Thursday, July 29, 2010

WHY A SHADOW LARGER THAN THE BODY THAT PRODUCES IT BECOMES OUT OF PROPORTION.

The disproportion of a shadow which is larger than the body producing it, results from the light being smaller than the body, so that it cannot be at an equal distance from the edges of the body [Footnote 11: H. LUDWIG in his edition of the old copies, in the Vatican library--in which this chapter is included under Nos. 612, 613 and 614 alters this passage as follows: quella parte ch'e piu propinqua piu cresce che le distanti, although the Vatican copy agrees with the original MS. in having distante in the former and propinque in the latter place. This supposed amendment seems to me to invert the facts. Supposing for instance, that on Pl. XXXI No. 3. f is the spot where the light is that illuminates the figure there represented, and that the line behind the figure represents a wall on which the shadow of the figure is thrown. It is evident, that in that case the nearest portion, in this case the under part of the thigh, is very little magnified in the shadow, and the remoter parts, for instance the head, are more magnified.]; and the portions which are most remote are made larger than the nearer portions for this reason [Footnote 12: See Footnote 11].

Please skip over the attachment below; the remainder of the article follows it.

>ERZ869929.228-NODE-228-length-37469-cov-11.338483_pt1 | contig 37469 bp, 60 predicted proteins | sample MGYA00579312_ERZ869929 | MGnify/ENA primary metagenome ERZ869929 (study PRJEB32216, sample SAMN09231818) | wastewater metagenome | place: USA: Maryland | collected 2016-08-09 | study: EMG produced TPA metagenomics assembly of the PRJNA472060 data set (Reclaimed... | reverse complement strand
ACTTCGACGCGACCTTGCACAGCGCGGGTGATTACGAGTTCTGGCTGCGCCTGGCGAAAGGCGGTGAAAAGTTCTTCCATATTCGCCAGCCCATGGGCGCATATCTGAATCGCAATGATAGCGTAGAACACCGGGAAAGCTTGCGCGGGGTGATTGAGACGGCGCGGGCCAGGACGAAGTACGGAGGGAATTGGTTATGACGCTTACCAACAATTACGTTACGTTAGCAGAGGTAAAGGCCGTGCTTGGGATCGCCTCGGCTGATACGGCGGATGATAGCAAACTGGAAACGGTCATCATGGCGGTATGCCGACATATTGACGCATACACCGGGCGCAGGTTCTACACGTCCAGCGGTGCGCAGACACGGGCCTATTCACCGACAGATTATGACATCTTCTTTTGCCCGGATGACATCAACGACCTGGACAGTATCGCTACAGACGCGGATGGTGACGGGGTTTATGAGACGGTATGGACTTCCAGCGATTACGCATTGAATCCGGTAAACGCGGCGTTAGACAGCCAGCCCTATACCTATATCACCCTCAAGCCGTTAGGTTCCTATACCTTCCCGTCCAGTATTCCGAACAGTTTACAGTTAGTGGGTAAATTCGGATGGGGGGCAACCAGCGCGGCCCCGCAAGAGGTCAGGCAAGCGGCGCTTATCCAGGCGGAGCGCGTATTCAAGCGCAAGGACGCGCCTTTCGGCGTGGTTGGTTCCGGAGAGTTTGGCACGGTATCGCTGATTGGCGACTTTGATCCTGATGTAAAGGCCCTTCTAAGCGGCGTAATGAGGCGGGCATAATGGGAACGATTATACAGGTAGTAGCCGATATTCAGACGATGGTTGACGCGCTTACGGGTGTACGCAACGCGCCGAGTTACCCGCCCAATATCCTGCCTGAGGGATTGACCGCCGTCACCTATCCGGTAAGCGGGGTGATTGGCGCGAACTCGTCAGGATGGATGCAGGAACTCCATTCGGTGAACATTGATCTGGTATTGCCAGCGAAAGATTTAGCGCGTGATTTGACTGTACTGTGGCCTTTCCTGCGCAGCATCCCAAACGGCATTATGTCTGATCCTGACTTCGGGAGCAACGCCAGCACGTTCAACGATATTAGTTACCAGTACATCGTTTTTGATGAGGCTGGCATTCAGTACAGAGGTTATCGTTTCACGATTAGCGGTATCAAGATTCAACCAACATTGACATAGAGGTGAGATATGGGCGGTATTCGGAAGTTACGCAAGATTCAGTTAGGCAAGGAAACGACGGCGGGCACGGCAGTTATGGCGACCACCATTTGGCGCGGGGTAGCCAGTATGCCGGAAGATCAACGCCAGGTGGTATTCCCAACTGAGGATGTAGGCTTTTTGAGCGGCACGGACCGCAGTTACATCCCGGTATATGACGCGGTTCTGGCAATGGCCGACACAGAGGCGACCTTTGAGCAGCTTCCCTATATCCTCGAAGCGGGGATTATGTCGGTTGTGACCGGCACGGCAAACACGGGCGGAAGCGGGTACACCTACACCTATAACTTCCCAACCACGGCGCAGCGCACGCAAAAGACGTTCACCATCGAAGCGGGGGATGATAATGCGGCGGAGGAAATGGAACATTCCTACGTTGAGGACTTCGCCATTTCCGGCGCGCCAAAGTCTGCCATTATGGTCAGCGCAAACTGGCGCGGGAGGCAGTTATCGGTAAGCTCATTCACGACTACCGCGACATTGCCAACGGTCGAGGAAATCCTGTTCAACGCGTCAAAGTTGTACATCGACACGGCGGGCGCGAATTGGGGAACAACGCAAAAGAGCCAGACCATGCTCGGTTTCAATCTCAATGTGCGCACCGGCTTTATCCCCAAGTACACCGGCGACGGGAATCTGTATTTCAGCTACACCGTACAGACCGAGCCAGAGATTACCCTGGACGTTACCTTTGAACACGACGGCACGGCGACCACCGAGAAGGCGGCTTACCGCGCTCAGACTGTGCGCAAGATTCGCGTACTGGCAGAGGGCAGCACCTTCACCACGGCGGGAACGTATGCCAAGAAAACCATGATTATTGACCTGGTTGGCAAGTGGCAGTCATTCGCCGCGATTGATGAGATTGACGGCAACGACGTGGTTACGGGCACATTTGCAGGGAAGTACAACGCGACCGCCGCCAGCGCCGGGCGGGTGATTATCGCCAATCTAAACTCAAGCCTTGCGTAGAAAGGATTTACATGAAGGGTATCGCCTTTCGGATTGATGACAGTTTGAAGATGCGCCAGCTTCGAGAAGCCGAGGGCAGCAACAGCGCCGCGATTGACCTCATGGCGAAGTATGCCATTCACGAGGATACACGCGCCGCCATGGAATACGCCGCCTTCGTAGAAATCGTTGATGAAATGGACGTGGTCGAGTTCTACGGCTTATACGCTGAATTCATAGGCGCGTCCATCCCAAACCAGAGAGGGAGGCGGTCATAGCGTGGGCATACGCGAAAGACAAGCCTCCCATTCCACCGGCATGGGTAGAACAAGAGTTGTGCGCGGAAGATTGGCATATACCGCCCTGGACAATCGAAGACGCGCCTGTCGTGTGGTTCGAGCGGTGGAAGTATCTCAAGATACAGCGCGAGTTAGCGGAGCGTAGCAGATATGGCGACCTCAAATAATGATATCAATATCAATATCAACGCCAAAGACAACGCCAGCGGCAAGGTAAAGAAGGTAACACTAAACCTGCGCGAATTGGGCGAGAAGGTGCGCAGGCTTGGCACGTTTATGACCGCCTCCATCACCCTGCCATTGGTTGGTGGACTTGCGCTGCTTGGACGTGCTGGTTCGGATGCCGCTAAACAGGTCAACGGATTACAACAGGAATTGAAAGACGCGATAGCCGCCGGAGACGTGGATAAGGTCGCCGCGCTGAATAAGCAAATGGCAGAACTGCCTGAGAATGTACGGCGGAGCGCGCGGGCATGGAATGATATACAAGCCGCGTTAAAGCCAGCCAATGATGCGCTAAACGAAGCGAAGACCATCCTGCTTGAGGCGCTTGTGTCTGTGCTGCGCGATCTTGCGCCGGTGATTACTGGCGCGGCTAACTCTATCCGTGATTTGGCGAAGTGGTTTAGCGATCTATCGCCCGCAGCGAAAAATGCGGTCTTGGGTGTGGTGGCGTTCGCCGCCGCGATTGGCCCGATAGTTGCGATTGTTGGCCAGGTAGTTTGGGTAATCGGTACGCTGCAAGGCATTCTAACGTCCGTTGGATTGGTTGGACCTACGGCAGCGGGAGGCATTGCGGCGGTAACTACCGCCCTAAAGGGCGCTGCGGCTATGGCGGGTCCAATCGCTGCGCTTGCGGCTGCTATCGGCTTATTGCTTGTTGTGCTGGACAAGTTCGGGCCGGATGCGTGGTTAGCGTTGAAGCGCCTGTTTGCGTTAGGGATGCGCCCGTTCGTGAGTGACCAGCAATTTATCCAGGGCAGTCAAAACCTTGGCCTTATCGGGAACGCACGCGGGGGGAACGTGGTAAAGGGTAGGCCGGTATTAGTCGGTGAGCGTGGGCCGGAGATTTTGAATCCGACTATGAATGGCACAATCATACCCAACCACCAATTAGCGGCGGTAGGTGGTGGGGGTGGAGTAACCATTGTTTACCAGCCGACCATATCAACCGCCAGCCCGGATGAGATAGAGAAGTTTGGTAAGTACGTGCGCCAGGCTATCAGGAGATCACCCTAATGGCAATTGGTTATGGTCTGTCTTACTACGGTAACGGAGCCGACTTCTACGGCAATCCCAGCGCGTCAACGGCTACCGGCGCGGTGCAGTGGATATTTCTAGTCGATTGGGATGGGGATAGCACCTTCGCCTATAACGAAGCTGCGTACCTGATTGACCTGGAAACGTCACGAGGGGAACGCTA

Perspective

Perspective comes in where judgment fails [as to the distance] in objects which diminish. The eye can never be a true judge for determining with exactitude how near one object is to another which is equal to it [in size], if the top of that other is on the level of the eye which sees them on that side, excepting by means of the vertical plane which is the standard and guide of perspective. Let n be the eye, e f the vertical plane above mentioned. Let a b c d be the three divisions, one below the other; if the lines a n and c n are of a given length and the eye n is in the centre, then a b will look as large as b c. c d is lower and farther off from n, therefore it will look smaller. And the same effect will appear in the three divisions of a face when the eye of the painter who is drawing it is on a level with the eye of the person he is painting.